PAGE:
India proposes to introduce a dual system of Goods and Services Tax (GST), with taxes imposed at both Federal and State levels and a further distinction between GST on goods and GST on services. It is expected that the move to GST will create a simplified and integrated system of indirect taxation. The introduction of a dual GST will be, in effect, an integration and rationalisation of the existing regimes at both Federal and State levels. It is however fundamentally different from the present regime in a variety of ways.
India finally seems to be on the cusp of implementing the much-awaited tax reform of the GST. With the release of the draft Model GST Law on 14 June 2016, we crossed a major milestone and moved a step closer to GST.
Based on information available in the public domain, there is a high probability of the government garnering the required support for the passage of the GST Constitutional Amendment Bill in the Parliament.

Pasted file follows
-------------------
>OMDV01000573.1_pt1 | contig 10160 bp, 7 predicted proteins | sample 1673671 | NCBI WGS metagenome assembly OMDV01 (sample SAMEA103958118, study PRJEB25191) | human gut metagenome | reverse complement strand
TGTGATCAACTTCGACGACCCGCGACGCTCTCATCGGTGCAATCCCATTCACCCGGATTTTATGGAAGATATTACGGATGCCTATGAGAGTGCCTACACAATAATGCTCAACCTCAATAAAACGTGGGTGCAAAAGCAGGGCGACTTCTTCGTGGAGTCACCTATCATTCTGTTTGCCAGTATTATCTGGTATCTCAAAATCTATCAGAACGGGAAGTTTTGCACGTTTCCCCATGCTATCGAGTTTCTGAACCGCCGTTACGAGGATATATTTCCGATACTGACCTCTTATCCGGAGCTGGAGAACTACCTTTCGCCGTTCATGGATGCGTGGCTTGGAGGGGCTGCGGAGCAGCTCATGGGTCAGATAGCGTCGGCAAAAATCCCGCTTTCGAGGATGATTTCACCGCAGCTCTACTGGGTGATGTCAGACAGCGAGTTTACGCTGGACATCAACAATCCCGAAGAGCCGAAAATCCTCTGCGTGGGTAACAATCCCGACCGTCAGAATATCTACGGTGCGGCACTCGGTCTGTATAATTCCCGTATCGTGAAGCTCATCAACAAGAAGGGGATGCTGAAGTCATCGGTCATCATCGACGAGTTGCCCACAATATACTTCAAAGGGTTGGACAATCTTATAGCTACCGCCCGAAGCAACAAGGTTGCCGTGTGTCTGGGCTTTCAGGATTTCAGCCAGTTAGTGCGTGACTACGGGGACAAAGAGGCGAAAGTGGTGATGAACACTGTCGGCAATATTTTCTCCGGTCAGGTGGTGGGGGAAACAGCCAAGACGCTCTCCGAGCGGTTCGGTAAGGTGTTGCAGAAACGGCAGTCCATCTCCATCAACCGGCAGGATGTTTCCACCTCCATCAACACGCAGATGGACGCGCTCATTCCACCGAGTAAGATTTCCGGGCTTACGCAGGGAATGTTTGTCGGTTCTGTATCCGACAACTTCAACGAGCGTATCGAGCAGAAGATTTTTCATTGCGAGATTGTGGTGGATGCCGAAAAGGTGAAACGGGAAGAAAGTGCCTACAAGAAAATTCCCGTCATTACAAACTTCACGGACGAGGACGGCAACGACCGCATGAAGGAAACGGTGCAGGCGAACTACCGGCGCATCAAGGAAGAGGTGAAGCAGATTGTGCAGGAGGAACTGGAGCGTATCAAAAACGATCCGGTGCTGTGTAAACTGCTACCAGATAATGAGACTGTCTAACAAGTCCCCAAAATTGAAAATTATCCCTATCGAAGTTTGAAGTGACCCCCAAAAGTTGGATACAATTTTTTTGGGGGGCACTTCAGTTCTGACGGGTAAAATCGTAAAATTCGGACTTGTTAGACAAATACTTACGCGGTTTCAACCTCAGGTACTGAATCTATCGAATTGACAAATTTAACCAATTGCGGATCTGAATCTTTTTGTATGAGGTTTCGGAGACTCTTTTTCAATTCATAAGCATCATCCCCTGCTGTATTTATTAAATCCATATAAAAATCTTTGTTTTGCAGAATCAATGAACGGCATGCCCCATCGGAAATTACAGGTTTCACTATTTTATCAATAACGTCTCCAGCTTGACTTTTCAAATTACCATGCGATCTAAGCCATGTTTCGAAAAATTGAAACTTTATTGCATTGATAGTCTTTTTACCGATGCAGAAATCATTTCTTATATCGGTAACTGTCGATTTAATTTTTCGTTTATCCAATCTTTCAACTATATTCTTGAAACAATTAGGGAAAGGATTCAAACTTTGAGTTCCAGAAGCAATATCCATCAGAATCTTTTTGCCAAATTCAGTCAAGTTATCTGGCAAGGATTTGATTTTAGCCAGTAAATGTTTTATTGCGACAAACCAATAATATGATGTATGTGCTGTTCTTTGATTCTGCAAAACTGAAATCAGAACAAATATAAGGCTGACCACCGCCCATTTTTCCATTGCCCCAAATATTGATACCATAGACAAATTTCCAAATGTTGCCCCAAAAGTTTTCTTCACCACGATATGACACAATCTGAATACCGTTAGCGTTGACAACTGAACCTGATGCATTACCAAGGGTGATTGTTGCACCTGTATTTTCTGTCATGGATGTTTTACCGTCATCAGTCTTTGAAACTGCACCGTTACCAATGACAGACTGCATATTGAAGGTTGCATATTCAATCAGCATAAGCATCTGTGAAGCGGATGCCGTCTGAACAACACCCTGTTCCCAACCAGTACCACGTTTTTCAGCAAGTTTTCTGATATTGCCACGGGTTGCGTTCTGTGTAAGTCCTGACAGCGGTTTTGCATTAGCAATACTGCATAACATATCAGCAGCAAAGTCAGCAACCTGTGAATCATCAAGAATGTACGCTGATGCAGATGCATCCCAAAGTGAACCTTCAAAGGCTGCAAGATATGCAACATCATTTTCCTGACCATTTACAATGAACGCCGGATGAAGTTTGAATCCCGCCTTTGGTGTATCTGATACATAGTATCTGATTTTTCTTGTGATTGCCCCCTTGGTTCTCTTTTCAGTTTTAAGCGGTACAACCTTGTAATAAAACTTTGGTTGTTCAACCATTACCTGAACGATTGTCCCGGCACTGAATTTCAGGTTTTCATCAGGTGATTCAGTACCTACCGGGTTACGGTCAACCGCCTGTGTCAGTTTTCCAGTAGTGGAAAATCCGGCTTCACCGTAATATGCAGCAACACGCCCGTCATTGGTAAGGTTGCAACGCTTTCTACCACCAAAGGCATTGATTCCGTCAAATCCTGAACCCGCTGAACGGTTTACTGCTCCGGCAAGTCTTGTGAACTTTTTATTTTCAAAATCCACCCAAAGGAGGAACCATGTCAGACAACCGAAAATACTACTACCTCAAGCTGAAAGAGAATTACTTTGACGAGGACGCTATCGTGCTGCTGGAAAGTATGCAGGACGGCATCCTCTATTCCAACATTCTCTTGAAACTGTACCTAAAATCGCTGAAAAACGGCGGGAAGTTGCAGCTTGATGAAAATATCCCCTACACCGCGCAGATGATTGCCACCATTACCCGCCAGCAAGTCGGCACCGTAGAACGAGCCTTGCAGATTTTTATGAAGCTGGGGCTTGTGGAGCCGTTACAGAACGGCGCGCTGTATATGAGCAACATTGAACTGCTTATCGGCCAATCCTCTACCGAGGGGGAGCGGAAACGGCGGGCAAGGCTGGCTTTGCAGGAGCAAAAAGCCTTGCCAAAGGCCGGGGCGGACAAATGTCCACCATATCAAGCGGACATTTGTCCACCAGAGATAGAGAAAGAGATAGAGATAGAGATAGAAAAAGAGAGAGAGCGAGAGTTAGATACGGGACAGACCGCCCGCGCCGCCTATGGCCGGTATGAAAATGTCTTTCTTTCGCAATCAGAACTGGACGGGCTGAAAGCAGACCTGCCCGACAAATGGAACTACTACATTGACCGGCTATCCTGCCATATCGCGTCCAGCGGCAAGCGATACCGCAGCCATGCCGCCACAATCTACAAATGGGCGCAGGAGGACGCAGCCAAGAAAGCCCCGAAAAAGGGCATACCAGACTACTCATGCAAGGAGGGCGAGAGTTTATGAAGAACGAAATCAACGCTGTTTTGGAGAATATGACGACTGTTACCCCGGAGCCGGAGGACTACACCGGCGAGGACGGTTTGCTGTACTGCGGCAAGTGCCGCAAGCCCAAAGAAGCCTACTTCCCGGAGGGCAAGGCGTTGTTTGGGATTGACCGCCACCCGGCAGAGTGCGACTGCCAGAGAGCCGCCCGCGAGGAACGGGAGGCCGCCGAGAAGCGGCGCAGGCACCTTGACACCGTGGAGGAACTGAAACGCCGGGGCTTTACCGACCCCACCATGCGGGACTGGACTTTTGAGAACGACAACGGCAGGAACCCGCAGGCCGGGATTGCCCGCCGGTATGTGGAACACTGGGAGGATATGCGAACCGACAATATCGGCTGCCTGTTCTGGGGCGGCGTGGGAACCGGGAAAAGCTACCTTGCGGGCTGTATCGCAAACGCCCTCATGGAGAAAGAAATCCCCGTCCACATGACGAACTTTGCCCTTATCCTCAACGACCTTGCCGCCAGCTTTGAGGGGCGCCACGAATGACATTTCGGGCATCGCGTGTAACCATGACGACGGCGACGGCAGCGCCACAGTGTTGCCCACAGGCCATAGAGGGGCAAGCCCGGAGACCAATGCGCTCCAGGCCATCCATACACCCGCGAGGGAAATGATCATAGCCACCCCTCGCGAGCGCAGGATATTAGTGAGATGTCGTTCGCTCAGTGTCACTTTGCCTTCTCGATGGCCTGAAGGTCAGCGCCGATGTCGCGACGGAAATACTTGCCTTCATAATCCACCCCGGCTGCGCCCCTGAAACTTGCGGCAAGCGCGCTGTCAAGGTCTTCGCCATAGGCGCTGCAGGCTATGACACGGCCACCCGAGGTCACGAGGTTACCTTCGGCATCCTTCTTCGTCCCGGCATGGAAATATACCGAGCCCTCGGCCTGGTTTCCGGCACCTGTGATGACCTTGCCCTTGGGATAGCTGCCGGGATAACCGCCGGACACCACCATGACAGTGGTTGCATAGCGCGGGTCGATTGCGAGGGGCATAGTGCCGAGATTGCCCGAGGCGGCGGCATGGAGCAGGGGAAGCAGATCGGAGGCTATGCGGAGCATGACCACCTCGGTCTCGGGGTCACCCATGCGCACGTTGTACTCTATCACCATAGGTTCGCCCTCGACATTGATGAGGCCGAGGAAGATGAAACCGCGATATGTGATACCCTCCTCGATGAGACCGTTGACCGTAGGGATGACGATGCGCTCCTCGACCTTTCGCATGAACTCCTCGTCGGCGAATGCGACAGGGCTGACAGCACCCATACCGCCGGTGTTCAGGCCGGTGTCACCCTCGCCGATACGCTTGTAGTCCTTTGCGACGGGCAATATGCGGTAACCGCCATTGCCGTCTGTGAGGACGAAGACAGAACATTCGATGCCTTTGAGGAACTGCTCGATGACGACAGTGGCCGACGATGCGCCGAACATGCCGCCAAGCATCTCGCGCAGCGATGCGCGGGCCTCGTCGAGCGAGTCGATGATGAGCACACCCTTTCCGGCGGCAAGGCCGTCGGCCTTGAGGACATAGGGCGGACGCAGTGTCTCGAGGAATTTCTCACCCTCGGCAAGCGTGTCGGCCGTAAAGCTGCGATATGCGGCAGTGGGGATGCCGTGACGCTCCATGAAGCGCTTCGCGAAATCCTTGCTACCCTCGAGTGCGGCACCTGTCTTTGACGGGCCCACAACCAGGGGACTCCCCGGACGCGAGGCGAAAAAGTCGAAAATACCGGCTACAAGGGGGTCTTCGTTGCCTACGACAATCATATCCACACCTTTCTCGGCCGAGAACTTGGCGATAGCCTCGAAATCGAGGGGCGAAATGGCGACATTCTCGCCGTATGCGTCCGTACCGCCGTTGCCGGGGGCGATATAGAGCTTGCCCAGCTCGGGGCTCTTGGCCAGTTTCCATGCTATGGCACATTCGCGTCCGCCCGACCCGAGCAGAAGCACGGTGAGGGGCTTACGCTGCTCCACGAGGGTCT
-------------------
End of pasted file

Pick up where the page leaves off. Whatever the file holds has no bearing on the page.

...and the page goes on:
Given the above, businesses (especially those with large operations) realize that they need considerable time to prepare for GST and have started gearing up for the same.
PwC’s ‘whole of business’ approach: Globally, PwC follows a comprehensive approach for GST impact assessment and implementation, where tax and business advisory teams work together to provide seamless service to clients that covers all necessary business aspects.